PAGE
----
U.S. President Donald Trump will be in Britain June 3 on a state visit by invitation of Queen Elizabeth II and participate in events commemorating the 75th anniversary of D-Day.
This will be the second time Trump has gone to Britain since taking office, after a working visit in July of last year.
A state visit involves more pomp and pageantry, and the host country pays the costs. An invitation was extended after Trump took office but was delayed for a number of reasons, including security.
“There is an enormous controversy surrounding a state visit for Donald Trump,” said Charles Kupchan, senior fellow at the Council on Foreign Relations. The biggest news of the visit is that it’s happening, he said. “It was on again off again, on again off again.”
Trump will take part in the 75th anniversary of the D-Day invasion, in which 150,000 Allied troops pushed German forces from France. He will attend events in Portsmouth, and in Normandy, France, alongside French President Emanuel Macron.
The president will attend a state banquet at Buckingham Palace and cultural engagements with members of the Royal Family.
May resigns after Trump leaves
Trump is scheduled to hold a bilateral meeting with Prime Minister Theresa May, who is resigning June 7, two days after Trump departs, over failure to reach a deal on Britain’s exit from the European Union.
Trump, a Brexit supporter, has in the past criticized May’s handling of the issue. He has in some ways reached out to the Brexiteers, Kupchan said, and told May at one point that “she’s not firm enough, she’s not getting out quickly enough, and completely enough.”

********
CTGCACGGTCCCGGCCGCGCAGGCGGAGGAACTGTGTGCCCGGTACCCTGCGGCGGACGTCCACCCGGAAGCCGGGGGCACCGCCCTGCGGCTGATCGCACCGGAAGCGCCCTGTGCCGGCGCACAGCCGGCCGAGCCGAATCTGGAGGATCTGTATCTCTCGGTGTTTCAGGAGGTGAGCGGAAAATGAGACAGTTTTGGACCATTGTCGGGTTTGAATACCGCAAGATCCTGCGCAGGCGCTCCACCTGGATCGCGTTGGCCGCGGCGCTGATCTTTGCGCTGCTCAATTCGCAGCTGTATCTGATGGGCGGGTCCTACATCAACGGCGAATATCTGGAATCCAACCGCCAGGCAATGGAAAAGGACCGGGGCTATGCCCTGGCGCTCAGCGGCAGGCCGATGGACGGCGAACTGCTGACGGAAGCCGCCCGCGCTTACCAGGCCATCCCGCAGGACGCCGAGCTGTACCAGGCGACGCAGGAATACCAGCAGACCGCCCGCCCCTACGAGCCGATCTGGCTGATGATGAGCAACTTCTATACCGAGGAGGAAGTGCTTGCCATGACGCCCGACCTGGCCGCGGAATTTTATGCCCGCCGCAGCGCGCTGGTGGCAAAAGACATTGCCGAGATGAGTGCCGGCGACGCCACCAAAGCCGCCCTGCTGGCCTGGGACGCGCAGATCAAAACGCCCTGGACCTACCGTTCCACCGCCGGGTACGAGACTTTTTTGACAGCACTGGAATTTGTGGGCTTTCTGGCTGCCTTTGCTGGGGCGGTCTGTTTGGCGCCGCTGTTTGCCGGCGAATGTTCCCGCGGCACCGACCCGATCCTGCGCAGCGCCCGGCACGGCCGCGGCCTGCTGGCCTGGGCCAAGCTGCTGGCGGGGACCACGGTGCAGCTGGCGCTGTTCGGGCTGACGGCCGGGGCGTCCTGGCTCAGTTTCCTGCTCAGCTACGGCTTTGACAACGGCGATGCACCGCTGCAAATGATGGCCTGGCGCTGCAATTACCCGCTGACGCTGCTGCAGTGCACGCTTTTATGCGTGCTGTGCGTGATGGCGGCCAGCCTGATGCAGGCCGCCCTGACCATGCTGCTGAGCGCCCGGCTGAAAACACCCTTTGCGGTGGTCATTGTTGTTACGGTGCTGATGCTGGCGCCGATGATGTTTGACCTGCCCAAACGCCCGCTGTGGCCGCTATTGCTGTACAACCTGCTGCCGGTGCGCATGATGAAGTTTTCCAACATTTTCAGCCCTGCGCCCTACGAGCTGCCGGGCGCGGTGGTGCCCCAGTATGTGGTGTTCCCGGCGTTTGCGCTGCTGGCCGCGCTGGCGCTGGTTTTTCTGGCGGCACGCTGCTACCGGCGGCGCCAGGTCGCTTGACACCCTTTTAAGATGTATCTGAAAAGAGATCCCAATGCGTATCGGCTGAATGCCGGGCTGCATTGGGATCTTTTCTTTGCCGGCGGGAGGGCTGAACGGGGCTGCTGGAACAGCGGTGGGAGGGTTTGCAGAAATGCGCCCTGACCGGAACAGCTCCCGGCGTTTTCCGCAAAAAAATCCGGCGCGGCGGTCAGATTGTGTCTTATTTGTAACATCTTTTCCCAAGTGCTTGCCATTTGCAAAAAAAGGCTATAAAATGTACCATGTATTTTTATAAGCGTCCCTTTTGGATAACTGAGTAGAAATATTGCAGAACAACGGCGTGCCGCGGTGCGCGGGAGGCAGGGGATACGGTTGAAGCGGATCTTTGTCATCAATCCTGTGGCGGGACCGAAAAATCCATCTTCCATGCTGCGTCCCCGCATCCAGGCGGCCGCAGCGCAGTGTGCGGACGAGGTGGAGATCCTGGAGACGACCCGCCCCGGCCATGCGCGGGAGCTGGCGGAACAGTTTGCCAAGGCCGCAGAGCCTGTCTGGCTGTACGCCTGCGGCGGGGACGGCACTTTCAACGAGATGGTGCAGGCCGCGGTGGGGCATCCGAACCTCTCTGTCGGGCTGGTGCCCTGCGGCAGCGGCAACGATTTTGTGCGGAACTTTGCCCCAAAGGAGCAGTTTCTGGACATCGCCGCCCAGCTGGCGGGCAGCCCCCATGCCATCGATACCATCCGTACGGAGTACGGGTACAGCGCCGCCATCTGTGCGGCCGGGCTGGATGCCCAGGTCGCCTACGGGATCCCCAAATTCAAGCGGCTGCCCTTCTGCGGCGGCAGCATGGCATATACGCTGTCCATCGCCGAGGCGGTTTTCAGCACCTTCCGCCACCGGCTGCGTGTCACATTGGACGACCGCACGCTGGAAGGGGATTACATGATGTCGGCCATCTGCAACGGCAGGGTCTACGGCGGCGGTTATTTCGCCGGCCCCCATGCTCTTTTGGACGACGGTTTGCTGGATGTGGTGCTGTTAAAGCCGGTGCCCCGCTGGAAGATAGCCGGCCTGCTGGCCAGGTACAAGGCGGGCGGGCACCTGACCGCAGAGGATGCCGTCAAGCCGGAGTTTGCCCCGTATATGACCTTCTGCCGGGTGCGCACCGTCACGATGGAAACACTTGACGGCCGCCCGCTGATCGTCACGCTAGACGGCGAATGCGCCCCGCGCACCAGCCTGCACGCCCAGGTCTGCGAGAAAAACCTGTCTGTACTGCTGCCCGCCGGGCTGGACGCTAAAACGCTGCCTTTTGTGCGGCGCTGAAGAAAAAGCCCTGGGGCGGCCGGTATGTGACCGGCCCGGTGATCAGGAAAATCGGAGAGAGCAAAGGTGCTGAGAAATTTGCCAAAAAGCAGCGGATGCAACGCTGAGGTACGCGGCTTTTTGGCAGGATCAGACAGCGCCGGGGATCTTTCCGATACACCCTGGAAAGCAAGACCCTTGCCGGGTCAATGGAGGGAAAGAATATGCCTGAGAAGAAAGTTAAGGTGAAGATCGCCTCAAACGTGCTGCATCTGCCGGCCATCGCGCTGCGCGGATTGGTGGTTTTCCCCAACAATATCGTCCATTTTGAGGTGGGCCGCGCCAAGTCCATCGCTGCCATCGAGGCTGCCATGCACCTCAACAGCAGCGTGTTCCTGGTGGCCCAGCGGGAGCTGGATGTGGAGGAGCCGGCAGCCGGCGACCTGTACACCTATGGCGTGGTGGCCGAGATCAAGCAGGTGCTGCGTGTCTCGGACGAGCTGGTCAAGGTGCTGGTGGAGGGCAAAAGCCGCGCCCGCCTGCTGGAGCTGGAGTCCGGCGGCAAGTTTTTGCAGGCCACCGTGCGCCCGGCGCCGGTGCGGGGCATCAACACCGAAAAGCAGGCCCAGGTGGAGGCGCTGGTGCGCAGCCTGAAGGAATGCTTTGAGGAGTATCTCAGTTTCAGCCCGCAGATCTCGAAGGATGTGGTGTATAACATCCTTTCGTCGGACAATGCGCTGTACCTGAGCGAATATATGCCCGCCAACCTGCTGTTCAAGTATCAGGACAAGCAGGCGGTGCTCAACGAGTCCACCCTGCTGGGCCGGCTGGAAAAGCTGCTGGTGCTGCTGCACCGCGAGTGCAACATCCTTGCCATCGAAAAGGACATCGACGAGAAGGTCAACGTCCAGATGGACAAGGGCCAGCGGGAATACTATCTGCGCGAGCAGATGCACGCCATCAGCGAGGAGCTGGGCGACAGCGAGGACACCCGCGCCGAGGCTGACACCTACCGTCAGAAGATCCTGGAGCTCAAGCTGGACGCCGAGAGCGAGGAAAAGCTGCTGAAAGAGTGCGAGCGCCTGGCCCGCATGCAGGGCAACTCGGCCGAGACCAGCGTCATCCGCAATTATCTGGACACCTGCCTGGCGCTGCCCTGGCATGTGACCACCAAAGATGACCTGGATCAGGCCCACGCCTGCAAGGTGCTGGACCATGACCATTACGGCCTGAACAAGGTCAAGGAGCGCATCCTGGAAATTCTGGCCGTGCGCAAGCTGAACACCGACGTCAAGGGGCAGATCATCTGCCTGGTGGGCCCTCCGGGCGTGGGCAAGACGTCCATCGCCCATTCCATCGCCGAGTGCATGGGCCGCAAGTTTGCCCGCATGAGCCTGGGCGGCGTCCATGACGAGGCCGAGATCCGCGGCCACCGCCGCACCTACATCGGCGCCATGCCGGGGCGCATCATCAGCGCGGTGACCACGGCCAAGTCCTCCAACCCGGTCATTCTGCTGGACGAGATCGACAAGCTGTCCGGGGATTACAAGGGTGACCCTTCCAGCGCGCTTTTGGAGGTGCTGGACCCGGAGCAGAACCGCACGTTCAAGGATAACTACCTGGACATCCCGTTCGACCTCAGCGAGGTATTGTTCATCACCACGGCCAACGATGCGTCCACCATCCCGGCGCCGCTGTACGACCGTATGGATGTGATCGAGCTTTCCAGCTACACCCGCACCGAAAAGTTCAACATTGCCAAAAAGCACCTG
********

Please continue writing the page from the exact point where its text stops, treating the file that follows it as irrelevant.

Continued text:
Still with May having recently announced her resignation, the expectation is that Trump would speak highly of her in his public appearances with her and wish her all the best, said Jacob Parakilas, an analyst at the Chatham House in London. But he added that there’s not much depth to the relationship.
“I don’t think the two of them see eye-to-eye or have pretty strong personal bond,” he said.
Meeting with Johnson or Farage?
On Thursday, days before his departure, Trump said he may meet with Boris Johnson and Nigel Farage, pro-Brexit politicians seeking to replace May.
“It’s not my business to support people. But I have a lot of respect for both of those men,” Trump said.
On a briefing call to reporters, a White House senior official would not confirm whether such a meeting would take place.
WATCH: Pomp and Protests in Store for Trump on State Visit to Britain
Trade, Brexit, Iran and China
Trump and May could still discuss major issues related to the current U.S.-U.K. relationship, including negotiations on a trade agreement.
The U.K. is keen to begin bilateral trade conversations with the U.S., said Kupchan, as it anticipates no longer being part of the EU.
Kupchan said the president will want an update on where things stand with Brexit. Although that may not be a very long conversation because “the balls are still up in the air,” he said.
Officials are also expected to discuss how to deal with Chinese investments and Huawei in particular, said Parakilas. He said the U.S. has taken a much more hard-line approach than the U.K. on this issue as well as on confronting Iran, which the U.S. under the Trump administration has much more appetite for, than either the U.K. or France.
‘Trump Baby’ to appear again
Last year more than a 100,000 people protested in London and elsewhere in Britain. This year organizers say they expect similar numbers, protesting against Trump’s policies including immigration and climate change.
“Trump Baby,” the giant balloon depicting the president as an angry infant, is expected to make another appearance. Matt Bonner, the artist behind the giant inflatable said he would let it fly again if a crowdfunding campaign can raise $38,000 (30,000 pounds) for groups backing causes from climate action to women’s rights.
Last year London Mayor Sadiq Khan gave permission for the 6-meter tall balloon to fly above Parliament Square in London during Trump’s visit, provoking the president’s anger, who said it was an insult to the leader of Britain’s closest ally.
The senior administration official said that the White House is not concerned about the planned protests.
“We haven’t talked about this at all,” she said.